WASHINGTON – U.S. Senators Bob Corker, R-Tenn., Ron Wyden, D-Ore., and Richard Burr, R-N.C., have written to the Federal Energy Regulatory Commission to express their concerns with FERC’s proposed rule and recent decisions that appear to conflict with the view that electric consumers should not be burdened with the costs of new electric facilities from which they receive little or no meaningful benefit.
The full letter to the Federal Energy Regulatory Commission is included below.
February 17, 2011
The Honorable Jon Wellinghoff, Chairman
Federal Energy Regulatory Commission
888 First Street, NE
Washington, DC 20426
Dear Chairman Wellinghoff,
The purpose of this letter is to express our concerns with the Commission’s recent Notice of Proposed Rulemaking (NOPR) on Transmission Planning and Cost Allocation as well as recent decisions by the Commission that appear to conflict with our basic view that electric consumers should not be burdened with the costs of new electric facilities from which they receive little or no meaningful benefit.
As you are aware, we supported a cost allocation amendment that was included in S. 1462, the American Clean Energy Act, as reported by the Senate Committee on Energy and Natural Resources in the last Congress. That amendment would have required that the cost of certain transmission projects be allocated in a fashion “reasonably proportionate to measurable economic and reliability benefits.” We therefore appreciate the Commission’s recognition in its NOPR that transmission cost allocations must be commensurate with the benefits that are expected to accrue. This principle is critically important to prevent consumers from paying for facilities from which they receive little or no meaningful benefit. The NOPR’s recognition of this fundamental principle is laudable, and we were also encouraged to see that you reiterated your adherence to this principle in the Commissioners’ response to the December 30, 2010 Wall Street Journal editorial.
We are concerned, however, that, as a practical matter, “benefits” will be so broadly interpreted by the Commission as to nullify the principle; a concern that has been underscored by the Commission’s recent decisions in Southwest Power Pool, 131 FERC ¶ 61,252 (SPP) and in Midwest Independent Transmission System Operator, 133 FERC ¶ 61,221 (MISO). It is our understanding that these cases involve cost allocation methodologies that, at their heart, merely socialize the costs of certain, significant high voltage transmission facilities over the regional transmission organizations’ (RTO) respective footprints. We are concerned that rather than marrying cost responsibility to a meaningful receipt of benefits as suggested in the NOPR, the Commission appears to be moving in the opposite direction with these two decisions.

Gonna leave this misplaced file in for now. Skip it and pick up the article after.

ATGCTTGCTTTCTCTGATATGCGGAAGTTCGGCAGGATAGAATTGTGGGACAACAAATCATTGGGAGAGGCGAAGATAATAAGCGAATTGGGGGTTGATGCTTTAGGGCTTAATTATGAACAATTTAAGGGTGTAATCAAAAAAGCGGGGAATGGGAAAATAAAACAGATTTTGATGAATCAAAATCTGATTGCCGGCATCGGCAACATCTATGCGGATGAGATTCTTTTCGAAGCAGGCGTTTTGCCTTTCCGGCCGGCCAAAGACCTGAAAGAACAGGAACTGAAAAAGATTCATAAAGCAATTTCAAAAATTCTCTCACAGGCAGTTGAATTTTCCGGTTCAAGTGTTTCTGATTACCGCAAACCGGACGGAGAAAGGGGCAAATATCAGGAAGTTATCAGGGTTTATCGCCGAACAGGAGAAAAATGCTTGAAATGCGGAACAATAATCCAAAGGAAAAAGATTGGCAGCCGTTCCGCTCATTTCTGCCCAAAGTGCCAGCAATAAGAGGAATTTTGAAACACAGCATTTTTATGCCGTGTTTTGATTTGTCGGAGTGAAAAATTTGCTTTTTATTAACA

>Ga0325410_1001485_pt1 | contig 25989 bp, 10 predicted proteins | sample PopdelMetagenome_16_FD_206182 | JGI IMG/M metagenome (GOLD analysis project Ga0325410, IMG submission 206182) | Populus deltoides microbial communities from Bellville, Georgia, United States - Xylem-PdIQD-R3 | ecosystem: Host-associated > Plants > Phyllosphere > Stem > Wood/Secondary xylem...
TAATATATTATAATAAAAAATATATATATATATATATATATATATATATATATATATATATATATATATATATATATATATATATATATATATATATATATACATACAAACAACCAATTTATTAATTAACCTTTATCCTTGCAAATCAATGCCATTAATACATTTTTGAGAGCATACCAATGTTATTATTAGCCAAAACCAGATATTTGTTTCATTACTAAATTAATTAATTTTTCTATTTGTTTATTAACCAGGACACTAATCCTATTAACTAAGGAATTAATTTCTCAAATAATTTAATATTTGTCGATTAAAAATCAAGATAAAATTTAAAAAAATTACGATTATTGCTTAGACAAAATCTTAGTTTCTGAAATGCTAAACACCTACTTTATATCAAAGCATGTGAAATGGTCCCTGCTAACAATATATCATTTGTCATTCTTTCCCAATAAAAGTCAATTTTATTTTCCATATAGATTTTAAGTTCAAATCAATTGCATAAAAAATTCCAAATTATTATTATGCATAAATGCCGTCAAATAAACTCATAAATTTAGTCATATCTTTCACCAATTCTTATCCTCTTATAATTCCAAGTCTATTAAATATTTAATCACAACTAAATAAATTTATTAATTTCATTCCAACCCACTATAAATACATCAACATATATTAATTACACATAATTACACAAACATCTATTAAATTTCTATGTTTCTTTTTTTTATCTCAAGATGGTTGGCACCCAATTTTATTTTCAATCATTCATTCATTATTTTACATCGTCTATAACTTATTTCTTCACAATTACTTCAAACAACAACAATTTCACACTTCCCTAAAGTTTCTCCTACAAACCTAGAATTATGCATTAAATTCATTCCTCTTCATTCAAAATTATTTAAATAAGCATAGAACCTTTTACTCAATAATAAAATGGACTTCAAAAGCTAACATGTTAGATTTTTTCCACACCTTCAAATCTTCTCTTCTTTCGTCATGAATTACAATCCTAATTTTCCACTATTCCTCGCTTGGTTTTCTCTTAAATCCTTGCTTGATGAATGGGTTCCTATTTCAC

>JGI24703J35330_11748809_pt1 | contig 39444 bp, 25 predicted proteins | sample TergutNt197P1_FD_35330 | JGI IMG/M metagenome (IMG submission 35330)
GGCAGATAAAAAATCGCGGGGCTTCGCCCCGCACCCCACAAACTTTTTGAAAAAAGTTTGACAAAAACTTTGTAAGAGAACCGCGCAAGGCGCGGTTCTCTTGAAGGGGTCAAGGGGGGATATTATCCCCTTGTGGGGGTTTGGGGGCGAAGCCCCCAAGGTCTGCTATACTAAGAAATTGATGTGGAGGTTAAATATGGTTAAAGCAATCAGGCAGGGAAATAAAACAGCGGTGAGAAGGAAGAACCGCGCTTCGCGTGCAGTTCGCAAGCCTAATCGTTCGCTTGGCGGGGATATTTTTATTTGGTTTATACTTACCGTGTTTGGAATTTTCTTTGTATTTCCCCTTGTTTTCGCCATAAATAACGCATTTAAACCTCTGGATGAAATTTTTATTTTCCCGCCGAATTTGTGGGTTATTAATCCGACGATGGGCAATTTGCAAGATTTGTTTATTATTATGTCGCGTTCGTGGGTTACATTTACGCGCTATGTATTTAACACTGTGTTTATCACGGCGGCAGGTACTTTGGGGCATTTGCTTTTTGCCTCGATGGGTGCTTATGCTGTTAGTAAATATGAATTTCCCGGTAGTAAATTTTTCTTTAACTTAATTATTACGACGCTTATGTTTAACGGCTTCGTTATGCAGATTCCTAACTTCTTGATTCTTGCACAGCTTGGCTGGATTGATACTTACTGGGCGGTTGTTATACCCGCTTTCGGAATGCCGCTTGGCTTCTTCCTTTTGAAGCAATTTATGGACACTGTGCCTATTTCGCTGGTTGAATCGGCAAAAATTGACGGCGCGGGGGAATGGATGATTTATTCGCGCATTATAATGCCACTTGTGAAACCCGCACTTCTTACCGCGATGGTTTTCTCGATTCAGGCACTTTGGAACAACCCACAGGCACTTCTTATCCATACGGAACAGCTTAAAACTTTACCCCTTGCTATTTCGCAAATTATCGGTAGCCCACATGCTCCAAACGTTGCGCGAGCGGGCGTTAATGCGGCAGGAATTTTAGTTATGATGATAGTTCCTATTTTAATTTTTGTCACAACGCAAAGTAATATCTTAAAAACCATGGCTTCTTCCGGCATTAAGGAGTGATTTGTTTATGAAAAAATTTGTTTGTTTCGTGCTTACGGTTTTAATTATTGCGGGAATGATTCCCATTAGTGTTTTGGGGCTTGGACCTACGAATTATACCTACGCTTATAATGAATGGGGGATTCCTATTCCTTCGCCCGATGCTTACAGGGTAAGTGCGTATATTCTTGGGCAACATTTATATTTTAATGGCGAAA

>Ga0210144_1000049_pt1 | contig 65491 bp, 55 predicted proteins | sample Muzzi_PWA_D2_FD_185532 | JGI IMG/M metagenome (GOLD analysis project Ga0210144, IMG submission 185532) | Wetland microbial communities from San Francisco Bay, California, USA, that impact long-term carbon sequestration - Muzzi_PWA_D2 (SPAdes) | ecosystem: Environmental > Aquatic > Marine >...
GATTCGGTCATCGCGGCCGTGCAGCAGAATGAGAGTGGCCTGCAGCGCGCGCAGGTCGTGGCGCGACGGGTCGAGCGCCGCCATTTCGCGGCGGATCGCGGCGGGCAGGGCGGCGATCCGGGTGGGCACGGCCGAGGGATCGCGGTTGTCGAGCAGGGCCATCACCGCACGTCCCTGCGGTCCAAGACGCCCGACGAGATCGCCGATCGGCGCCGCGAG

In the MISO case, this concern is particularly acute with regard to the socializing of transmission costs across the entirety of the MISO for projects to implement the “public policy” requirements of even a single state. While we recognize that the MISO (as well as the SPP) cost allocation methodologies were developed by the filing parties and not by the Commission (as correctly stated in the Wall Street Journal response), and while we generally agree with the principle that the Commission should provide deference to regional solutions, it remains the Commission’s responsibility to ensure that rates are just and reasonable under the Federal Power Act. These decisions, coming on the heels of the publication of a major policy proposal on this very issue, certainly cloud the view of where the Commission is headed.
The MISO and SPP decisions also cause us to be concerned with how the NOPR cost allocation mandate will apply outside of RTO and independent system operator (ISO) areas, such as the Southeast and Northwest. As you know, utilities in our home states allocate costs for new transmission facilities by agreement, as participants voluntarily pay for requested projects. Many utilities and stakeholders from our states have urged the Commission to allow cost allocation by voluntary agreement to continue. Groups in our states have also asked the Commission to specifically define “benefits” as limited to reliability improvements, congestion relief and quantifiable power supply benefits that allow load and preferred generators to access each other.
With these interests and concerns in mind, we request the Commission answer the following questions to help us understand how the Commission intends to interpret the cost allocation policies proposed in the NOPR and provide a basis for future legislative action in this area: